Effie never spoke a great deal: she was a quiet little thing, untouched by the conceit and vanity exhibited by other girls of the same age. She read avidly-especially poetry, Tennyson, Keats, Byron, Shakespeare-hardly any of it suitable for a child, although her mother seemed to pay little attention to the fact. I ventured to point this out to Effie one day and was pleased to find her properly attentive to my advice. I told her that poetry, although unexceptionable reading for, say, a young man, was rather too difficult for a susceptible young girl. The subject matter was too frequently indelicate, the passions too violent. I offered to lend her some good, improving books, and was delighted when she read them dutifully. There was no wilfulness in her: she seemed created to embody all the feminine virtues without any of the perversity of that sex.

I had never wanted to be a bachelor, but my mistrust of women, born of my professional contact with them, had led me to doubt whether I would ever find St Paul’s ‘one in a thousand’, who is virtuous and obedient. However, as I saw more of Effie, as I was charmed by her beauty and her sweet ways, I realized that, after all, there was a way to achieve that ideal.

There was no taint on Effie: she was absolutely pure. If I could nurture her qualities, if I could keep a fatherly eye on her development, I was certain that I could make of her something rare, something wonderful. I would protect her from the rest of the world, educate her to be my equal. I would mould her, then, the work done…as I formulated the idea my mind threw back at me the memory of a small boy in a room full of forbidden marvels, and that fleeting, nostalgic scent of jasmine seemed to fill the air. For the first time the image brought no accompanying twist of guilt: Effie’s purity would redeem me, I knew it. There was nothing worldly, nothing sensual about her; hers was the cool indifference of the true innocent. Through her I would find salvation.

I engaged private tutors for her-I wanted her to have as little contact with other children as possible-I bought her clothes and books. I employed a respectable housekeeper for her mother and aunt so that Effie would not have to waste time helping around the house. I befriended her tedious mother so that I should have the excuse to frequent Cranbourn Alley and I kept the money flowing in.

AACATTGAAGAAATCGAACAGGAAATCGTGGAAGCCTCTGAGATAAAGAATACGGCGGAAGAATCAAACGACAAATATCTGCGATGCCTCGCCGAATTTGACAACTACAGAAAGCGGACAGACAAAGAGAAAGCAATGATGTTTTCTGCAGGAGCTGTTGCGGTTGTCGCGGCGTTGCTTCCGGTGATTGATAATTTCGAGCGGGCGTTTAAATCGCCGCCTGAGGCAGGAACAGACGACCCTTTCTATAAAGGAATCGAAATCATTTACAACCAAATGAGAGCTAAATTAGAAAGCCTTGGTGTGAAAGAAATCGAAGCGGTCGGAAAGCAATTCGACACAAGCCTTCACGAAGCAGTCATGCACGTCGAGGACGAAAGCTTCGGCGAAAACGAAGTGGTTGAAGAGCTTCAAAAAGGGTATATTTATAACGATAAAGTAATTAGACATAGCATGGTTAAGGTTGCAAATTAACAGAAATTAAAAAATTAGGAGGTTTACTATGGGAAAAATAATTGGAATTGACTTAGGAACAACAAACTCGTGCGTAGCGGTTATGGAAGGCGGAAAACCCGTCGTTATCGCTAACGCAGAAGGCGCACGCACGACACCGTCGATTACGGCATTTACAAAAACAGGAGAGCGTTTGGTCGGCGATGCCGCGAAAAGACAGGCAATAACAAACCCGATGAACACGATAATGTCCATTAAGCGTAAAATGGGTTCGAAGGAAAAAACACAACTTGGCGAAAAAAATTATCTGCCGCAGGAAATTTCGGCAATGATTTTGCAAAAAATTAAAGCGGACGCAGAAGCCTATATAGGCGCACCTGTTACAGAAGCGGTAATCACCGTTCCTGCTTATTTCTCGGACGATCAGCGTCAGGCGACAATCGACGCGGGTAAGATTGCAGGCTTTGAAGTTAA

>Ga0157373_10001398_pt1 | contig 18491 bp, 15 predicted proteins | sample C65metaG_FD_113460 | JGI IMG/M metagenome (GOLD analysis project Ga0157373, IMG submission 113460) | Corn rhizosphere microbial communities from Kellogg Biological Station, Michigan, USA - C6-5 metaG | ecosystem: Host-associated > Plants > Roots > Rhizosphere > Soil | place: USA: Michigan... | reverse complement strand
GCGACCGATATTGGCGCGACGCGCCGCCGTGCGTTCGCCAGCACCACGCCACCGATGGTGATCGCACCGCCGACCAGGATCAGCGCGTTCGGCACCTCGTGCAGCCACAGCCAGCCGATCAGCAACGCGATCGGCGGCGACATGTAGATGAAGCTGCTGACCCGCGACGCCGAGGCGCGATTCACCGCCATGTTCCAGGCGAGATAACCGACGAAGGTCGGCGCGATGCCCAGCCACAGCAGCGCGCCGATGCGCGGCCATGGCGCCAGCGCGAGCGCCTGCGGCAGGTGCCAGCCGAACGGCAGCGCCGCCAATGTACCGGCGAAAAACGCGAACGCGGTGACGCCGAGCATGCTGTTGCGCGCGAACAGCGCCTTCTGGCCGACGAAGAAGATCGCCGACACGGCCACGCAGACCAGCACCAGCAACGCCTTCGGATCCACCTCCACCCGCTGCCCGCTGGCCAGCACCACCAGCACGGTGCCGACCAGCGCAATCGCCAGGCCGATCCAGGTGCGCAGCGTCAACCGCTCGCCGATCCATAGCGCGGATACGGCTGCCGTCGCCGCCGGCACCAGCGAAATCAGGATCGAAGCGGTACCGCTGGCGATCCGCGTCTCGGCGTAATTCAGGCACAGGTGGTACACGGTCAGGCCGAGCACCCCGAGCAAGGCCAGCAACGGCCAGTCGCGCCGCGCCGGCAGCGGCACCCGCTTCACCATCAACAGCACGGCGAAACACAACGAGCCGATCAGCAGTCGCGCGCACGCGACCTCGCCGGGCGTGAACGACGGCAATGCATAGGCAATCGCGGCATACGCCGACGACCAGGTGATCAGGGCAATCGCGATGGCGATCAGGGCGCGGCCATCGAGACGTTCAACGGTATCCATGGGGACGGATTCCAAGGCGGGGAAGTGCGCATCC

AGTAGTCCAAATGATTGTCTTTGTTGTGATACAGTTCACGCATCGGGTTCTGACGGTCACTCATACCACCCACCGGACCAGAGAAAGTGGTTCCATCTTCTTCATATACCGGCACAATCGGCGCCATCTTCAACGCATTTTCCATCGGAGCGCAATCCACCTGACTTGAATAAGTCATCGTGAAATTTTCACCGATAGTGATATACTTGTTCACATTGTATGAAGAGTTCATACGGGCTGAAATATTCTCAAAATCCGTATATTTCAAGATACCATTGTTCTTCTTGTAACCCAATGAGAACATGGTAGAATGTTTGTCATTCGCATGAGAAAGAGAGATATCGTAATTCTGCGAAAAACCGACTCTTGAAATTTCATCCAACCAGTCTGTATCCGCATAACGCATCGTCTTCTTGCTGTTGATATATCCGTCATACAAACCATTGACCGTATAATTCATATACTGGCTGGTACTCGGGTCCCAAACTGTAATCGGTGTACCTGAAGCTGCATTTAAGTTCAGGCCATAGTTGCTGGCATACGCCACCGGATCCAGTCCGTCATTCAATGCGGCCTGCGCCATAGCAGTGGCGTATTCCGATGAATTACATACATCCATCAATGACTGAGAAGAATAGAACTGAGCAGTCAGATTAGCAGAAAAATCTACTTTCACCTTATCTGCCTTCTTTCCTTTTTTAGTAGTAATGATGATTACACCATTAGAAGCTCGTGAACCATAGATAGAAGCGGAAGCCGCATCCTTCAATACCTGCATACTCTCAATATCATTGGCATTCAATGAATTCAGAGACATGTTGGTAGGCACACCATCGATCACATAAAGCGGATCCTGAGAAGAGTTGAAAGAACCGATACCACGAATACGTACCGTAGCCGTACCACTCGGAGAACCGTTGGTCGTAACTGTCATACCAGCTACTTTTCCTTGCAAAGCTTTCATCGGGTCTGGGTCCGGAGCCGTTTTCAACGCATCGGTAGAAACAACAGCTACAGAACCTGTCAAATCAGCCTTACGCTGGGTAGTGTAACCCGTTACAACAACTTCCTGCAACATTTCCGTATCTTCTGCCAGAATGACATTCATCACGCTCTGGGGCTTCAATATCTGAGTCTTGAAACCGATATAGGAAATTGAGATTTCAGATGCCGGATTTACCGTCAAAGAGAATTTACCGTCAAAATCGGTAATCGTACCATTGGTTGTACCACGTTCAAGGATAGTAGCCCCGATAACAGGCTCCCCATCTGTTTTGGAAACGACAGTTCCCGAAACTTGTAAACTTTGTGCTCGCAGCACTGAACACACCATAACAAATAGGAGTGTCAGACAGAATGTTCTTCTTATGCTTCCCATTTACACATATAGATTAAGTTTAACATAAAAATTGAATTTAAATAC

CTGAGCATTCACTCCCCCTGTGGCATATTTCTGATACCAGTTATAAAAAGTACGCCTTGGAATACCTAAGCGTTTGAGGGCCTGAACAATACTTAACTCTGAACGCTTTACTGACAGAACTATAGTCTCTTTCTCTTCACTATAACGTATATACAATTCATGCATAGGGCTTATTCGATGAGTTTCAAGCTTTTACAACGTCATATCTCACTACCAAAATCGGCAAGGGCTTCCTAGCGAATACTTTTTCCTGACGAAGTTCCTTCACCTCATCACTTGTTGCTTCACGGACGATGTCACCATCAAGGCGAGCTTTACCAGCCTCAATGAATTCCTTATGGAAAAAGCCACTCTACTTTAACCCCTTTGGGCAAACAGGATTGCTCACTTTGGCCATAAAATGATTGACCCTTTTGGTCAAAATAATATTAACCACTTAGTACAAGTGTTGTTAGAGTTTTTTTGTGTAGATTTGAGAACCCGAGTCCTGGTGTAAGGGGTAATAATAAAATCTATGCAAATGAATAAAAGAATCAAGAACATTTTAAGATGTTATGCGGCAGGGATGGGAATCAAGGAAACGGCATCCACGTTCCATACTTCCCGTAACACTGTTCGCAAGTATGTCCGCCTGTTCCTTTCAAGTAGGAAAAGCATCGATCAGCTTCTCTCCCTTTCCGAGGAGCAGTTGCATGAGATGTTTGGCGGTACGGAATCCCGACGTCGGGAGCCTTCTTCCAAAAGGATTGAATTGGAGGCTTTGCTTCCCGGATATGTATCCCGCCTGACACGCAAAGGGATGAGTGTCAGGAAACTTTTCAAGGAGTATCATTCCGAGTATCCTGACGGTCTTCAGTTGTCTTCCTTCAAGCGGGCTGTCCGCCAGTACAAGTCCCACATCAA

I was painting Effie almost incessantly now, abandoning all my other models unless they were needed as secondaries in a canvas. I concentrated upon Effie: Effie at twelve, taller, in the pretty white dresses and blue sashes I encouraged her mother to buy; Effie at thirteen, fourteen, her dancer’s figure as graceful as a colt’s; at fifteen, her eyes and lips darkening, her face taking a more adult shape; at sixteen, her pale hair bound up in a tidy coronet around her brow, her mouth the tenderest of arcs, her lovely rain-coloured eyes heavy-lidded, the skin around them so fine that it seemed almost bruised.

I must have drawn or painted Effie a hundred times: she was Cinderella, she was Mary, she was the young novice in The Passion-Flower, she was Beatrice in Heaven, Juliet in the tomb, draped with lilies and trailing convolvulus for Ophelia, in rags for The Little Beggar Girl. My final portrait of her at that time was The Sleeping Beauty, so like My Sister’s Sleep in composition, showing Effie all in white again, like a bride or a novice, lying on the same little girl’s bed, her hair, much longer than it had been when she was ten-I had always urged her never to cut it-trailing on to the floor, where a century’s worth of dust lingers. Sunlight filters through the skylight on to the floor, and tendrils of ivy have begun to drop through the window into the room. A skeleton in armour, twined all over with the encroaching ivy, warns of the perils of disturbing the sleeping innocent. Effie’s face is turned towards the light; she smiles in her sleep, unaware of the desolation around her.

I could wait no longer. I had woven the enchantment which had kept her waiting for me all these years: now was the time to break it. She was still very young, I knew, but to wait another year might be to risk losing her for ever.

Her mother did not even seem surprised that I should want to marry her daughter. Indeed, the eagerness with which she welcomed the offer made me suspect that she had already envisaged the possibility. I was a rich man, after all: it was certain that if Effie married me I would be obliged to help her relatives, and I was almost forty while Effie was seventeen. When I died, all my fortune would be hers. The maiden aunt-a sour-mannered creature whose only redeeming feature was an overpowering devotion to Effie-disapproved. Effie was too young, she said, too sensitive. She did not understand what would be required of her when we were married. I did not care about her objections. Effie was my only concern. She was mine: trained to grow along me like ivy on the trunk of an oak.

She married me in the same antique embroidered dress she had worn for the Sleeping Beauty.

The Star


‘This I say then, Walk in the Spirit, and ye shall not fulfil the lust of the flesh.

For the flesh lusteth against the Spirit, and the Spirit against the flesh: and these are contrary the one to the other: so that ye cannot do the things that ye would.

But if ye be led of the Spirit, ye are not under the law.

Now the works of the flesh are manifest, which are these; Adultery, fornication, uncleanness, lasciviousness,

Idolatry, witchcraft, hatred…’

The black caravan of his words lurched onwards, and I was glad I had taken laudanum before the service. My migraine was quite gone, leaving in its place a cool dark cavity into which all my thoughts receded, remote as stars.